I was musing the other day about how in American society it is offensive to refer to people by skin color as “yellow” or “red” or “brown” but somehow “white” and “black” are OK.
If you said, “I met a lot of white people today” or “I met a lot of black people today,” that would be one thing; if you said “I met a lot of yellow people / brown people” that would elicit quite a different response from society. And of course, there’s the whole Washington Redskins controversy.
I cannot quite figure out the thread of logic that holds this together. In the instance of white people, you could say that white people haven’t been historically oppressed in America and so it’s OK to call them white. But then what about black people? (Yes, I know, there is already some sensitivity in some circles about calling people “black,” but not anywhere to the extent of referring to people as “yellow people” or “brown people.”) In all of these cases, calling someone white, black, yellow or brown is a direct reference to their skin color.
well one reason is among older people of African descent is they take pride in being called negro or black my foster dad was about 65 years old in the mid 80s served in ww2 marched a couple of times for mlk but considered himself American
quote " I wasn’t born in Africa I don’t know anyone there or have people there so why would I wanna be called African ? of course he didn’t care for any labels like that you were either American or ya weren’t… on the forms they had to keep over the foster kids he didn’t even like the word Caucasian because no one he knew that was white came from some mountains in Russian…
I suspect it’s because “black” and “white” have a reasonably precise meaning in the U.S., i.e., Sub-Saharan African and European. (The average American would never come across a person of Melanesian descent.)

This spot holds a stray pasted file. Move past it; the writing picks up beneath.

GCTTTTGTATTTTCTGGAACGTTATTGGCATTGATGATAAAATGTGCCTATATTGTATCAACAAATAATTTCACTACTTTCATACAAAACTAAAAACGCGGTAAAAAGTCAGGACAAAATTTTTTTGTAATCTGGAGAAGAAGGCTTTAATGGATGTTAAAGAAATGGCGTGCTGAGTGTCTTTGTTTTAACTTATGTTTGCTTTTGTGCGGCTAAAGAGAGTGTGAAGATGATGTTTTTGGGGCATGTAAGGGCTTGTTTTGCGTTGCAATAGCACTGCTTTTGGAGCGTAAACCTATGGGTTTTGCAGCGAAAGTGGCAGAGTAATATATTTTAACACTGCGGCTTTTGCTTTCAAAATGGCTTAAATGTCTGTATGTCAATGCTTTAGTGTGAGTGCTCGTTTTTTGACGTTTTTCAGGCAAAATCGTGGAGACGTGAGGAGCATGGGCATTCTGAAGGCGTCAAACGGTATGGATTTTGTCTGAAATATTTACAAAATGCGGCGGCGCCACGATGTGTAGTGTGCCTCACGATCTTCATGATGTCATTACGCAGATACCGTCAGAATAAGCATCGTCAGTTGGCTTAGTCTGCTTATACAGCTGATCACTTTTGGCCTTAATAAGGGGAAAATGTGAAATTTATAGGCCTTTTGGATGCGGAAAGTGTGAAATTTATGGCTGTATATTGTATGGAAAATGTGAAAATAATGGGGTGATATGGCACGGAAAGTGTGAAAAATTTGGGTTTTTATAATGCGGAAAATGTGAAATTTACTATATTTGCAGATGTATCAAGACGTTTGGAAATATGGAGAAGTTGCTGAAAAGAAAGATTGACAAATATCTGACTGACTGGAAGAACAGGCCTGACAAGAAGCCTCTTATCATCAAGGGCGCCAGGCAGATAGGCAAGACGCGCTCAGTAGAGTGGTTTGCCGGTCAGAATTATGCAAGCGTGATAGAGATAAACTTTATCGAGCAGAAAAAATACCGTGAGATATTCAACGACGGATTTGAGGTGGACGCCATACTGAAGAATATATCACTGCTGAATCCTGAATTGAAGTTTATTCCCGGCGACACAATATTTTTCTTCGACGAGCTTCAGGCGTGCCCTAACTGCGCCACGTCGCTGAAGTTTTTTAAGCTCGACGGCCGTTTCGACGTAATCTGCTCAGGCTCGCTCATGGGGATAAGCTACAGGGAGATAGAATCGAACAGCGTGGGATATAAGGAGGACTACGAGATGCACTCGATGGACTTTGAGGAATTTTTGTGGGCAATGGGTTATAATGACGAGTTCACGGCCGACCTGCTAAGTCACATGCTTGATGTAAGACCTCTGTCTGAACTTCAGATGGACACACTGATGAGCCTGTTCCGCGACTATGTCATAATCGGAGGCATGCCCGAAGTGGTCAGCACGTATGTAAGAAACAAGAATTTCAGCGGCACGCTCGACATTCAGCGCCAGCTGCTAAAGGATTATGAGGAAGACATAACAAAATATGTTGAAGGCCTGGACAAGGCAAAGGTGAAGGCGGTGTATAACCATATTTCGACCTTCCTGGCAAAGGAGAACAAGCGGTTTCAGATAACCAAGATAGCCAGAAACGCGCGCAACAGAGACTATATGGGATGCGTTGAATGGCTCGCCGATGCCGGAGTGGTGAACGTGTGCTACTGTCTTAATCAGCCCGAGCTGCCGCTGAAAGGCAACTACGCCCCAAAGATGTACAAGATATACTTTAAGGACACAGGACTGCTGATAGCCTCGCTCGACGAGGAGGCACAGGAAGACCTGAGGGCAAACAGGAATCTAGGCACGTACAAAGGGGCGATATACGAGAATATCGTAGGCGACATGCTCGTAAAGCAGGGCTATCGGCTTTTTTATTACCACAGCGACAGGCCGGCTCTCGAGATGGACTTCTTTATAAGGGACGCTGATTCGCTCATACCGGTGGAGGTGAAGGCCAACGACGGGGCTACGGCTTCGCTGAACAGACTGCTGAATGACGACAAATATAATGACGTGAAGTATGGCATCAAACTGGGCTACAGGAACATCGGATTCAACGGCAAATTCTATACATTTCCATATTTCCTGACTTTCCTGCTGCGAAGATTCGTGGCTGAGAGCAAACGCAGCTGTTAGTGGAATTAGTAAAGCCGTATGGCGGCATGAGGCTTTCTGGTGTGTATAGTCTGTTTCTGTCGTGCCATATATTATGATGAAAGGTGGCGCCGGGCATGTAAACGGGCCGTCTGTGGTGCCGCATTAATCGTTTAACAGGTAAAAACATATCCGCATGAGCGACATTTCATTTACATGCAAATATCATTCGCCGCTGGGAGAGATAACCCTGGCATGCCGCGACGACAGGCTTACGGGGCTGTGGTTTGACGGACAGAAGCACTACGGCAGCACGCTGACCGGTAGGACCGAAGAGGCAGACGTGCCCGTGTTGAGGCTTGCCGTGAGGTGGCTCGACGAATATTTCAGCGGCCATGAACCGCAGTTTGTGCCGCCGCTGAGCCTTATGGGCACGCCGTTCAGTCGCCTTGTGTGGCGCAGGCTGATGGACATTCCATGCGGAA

“Brown”, on the other hand, covers a wide range of people: people of mixed African and European descent, from the Middle East, from South Asia, from Polynesia, etc., and even most Hispanic people. They don’t seem to have a lot in common, apart from having skin in a shade of brown, so labelling them as “brown” isn’t all that useful.
“Redskins” was once used as a racial term, but people have decided that it’s offensive – and “Indian” and “Native American” is available to fill the gap.
Language goes its own way and trying to establish what people will identify as acceptable or unacceptable based on some examination of the words, themselves, is an effort doomed to failure.
For example, there is nothing in the definition of either word to indicate why Asian has replaced Oriental to identify people of East Asia. Basically, enough people of Asian descent in North America decided that the word Oriental was too associated with older stereotypes (often used in xenophobic propaganda) and sought a word without the baggage. (Claims that Oriental refers to objects such as carpets instead of people were developed after the actual shift in language began and have little to nothing to do with the origin of the actual shift.)
For that matter, brown and red are still used in conversation, although usually with carefully circumscribed context. Yellow, used in such epithets as Yellow Peril and its association in English usage with cowardice, is right out.
White people never objected because they weren’t marginalized. Black people had other worse words to fight against, and decided black was the best of the lot. And at least white people generally are of fairer skin, and black people generally are of darker skin.